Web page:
• 08-18-2012
    DavyRay
    You know, Michael, that you are in rare territory with gadgets like trainers. It is good to read the specs, but you will just have to experiment a bit. I'm sure that is not new to you, though.

    The clothing is important. I don't own a bike jersey. I do buy polyester, dry-wicking t-shirts for all outdoor activities. Under Armor is good stuff. In the US, Sports Authority has a good selection, and the stores can probably order your size. In Canada, I don't know the stores. My wife sometimes finds sports tees for me from Wally World with dry-wicking tags.

    The bike jerseys are mostly made in Europe for skinny people. Their XL is barely a L in North American sizes.
  • 08-18-2012
    Eric Z
    Keep at it, man! Screw those guys who made those comments at the trail- they obviously weren't hugged enough by their moms.

    I know nothing about trainers but just wanted to stress it's as important on what you put into your body as it is the activity you do. I'm sure you already know that with the success you've already have getting in better shape.

    I second the Clydesdale forum- great group of guys who can encourage and educate quite well. Please keep us updated.
    ez
  • 08-18-2012
    michael lambert
    Thanks guys,

    Over the years i have grown a thick skin and learned to tollerate most.. so i tend to just ignore the negitives and try and focus on the positives..

    I have found a great shop here in town who is doing alot ot help me, working with my diet as that has always been one hard thing eating to lose weight but also trying to eat enough to get in a ride is not always easy.. atleast for me. but working on it..

    This is the other set of trails by our home..
    KingCity Trails - YouTube

    Two weeks after i got the bike I was riding on the road, usually later in the evenings due to work so 8-9pm before it got dark but had a really good light, rear flasher and reflective shirt for riding yet i still got clipped by a car throwing me of my bike and the guy told the cops " I could not safely pass him with out taging him as he was such a wide object and with oncoming cars i accidently hit him".. and then was pissed he got a ticket and demerit points for wreckless driving causing harm.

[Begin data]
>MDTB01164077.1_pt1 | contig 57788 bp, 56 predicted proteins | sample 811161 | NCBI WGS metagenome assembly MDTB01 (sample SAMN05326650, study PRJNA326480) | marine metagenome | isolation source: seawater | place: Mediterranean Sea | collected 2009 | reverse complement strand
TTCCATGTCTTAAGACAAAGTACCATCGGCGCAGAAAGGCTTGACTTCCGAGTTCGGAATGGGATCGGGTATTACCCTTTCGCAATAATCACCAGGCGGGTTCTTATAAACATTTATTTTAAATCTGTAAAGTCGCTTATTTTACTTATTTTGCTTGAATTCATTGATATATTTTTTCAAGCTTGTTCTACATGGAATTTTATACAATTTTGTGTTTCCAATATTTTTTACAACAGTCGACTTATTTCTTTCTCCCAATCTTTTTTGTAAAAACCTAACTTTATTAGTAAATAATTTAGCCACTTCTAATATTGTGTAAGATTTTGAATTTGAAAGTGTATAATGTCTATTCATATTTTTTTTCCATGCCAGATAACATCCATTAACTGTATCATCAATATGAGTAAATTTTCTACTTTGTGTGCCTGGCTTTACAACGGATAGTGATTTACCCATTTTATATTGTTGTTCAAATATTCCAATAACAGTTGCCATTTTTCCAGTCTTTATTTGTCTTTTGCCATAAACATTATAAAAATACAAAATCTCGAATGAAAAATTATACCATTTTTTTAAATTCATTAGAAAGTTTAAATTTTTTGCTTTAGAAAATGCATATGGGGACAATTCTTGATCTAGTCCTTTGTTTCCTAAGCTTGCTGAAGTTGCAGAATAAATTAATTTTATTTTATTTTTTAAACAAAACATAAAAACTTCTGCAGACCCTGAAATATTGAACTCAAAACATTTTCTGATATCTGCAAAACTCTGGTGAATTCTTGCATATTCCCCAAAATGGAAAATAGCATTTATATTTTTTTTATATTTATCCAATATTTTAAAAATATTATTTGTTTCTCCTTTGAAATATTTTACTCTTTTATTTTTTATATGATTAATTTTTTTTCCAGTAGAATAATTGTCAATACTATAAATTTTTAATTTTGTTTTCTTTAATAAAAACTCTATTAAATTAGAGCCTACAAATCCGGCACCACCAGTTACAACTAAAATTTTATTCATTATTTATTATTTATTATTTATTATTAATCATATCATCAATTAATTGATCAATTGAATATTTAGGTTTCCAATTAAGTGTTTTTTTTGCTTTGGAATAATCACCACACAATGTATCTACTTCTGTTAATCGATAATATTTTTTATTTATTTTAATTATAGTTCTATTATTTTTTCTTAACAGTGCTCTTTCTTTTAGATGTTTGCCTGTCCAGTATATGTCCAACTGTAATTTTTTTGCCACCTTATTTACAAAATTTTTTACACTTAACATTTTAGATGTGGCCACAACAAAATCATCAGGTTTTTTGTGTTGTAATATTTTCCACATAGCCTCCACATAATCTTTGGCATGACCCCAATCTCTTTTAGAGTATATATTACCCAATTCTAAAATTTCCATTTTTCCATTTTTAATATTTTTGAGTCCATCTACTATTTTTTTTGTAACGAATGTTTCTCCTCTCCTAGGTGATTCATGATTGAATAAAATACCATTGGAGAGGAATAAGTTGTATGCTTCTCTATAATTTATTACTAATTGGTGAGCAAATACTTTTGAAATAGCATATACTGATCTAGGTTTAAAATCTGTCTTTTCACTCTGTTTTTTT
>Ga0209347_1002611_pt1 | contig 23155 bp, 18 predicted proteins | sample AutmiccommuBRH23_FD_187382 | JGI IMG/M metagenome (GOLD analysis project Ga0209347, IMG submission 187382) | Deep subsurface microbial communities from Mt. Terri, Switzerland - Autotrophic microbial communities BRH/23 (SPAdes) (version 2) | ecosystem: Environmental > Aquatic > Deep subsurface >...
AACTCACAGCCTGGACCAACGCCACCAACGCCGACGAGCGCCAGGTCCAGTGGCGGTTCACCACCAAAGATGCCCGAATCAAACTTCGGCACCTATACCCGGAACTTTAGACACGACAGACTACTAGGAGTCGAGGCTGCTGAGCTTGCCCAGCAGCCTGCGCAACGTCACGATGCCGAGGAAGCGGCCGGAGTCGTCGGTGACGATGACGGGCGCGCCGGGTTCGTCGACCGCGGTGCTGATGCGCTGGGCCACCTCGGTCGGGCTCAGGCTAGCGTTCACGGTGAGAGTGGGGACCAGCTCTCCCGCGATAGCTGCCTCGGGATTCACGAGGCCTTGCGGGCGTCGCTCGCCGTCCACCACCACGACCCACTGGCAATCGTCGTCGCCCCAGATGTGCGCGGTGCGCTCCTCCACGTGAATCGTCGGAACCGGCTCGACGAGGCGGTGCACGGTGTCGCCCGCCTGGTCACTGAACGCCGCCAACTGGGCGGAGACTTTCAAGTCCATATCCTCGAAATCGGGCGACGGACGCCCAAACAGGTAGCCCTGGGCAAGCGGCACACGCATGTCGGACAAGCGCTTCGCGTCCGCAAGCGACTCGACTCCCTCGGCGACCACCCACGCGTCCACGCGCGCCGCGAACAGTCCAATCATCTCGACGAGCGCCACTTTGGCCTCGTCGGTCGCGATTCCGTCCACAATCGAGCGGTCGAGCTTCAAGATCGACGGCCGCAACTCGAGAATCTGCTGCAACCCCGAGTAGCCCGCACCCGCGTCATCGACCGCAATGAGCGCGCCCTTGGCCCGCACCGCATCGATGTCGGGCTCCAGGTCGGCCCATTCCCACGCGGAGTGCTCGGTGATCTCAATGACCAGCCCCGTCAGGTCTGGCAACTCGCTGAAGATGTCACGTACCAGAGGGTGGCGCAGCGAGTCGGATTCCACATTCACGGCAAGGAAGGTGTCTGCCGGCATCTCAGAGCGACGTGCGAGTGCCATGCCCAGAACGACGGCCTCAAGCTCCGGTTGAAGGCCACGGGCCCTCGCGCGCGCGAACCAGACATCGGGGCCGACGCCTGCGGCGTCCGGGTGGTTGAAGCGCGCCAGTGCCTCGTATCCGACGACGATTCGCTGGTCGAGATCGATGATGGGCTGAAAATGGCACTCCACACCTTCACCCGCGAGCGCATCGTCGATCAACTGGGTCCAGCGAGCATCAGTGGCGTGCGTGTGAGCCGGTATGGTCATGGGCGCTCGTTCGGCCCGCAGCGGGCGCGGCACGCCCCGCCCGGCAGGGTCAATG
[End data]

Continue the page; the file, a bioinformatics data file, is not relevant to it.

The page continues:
So after that i have moved to the trails... I do get lots of bumps, scraps and cuts from falling but so far safer than taking on real cars. lol
  • 08-18-2012
    Tone's
    All im gonna say is well done brother, keep it up mate, cheers
  • 08-18-2012
    joshhan
    Quote:

    Originally Posted by michael lambert View Post
    Two weeks after i got the bike I was riding on the road, usually later in the evenings due to work so 8-9pm before it got dark but had a really good light, rear flasher and reflective shirt for riding yet i still got clipped by a car throwing me of my bike and the guy told the cops " I could not safely pass him with out taging him as he was such a wide object and with oncoming cars i accidently hit him".. and then was pissed he got a ticket and demerit points for wreckless driving causing harm.

    Wait, he saw you, knew he had to pass safely, and still hit you?

    And he's made he's getting a ticket? WTF is wrong with people today? :madman:
  • 08-18-2012
    Sandrenseren
    Quote:

    Originally Posted by michael lambert View Post
    And yes i have been told at the trail "Some people should just stay home and ride the couch" so if you feel that way by all means move along..

    The answer to that is "Sure, I might be big but every time I ride I lose a bit of weight and will eventually end up slim. How many rides do you have to do before you stop being an arrogant prick?"

    Nice work on your current results, keep it up. I'm down from 300 to 250 at the moment, aiming for around 200 lbs.

    When it comes to heart rate zones I don't care much for all those theoretical rules of thumb. For me the important number is when I switch to running oxygen starved.

    Find a long, not too steep hill, pick a decent gear and start spinning at a cadence you feel comfortable with while keeping an eye on the heart rate. Your heart rate should be steadily increasing and at some point you will feel your legs start burning, that's a sign that your system can no longer pump enough oxygen to keep up with the energy spent. For me that happens around 160 beats per minute, but it's highly individual. Do a couple of climbs and you'll eventually get a feel for what your number is.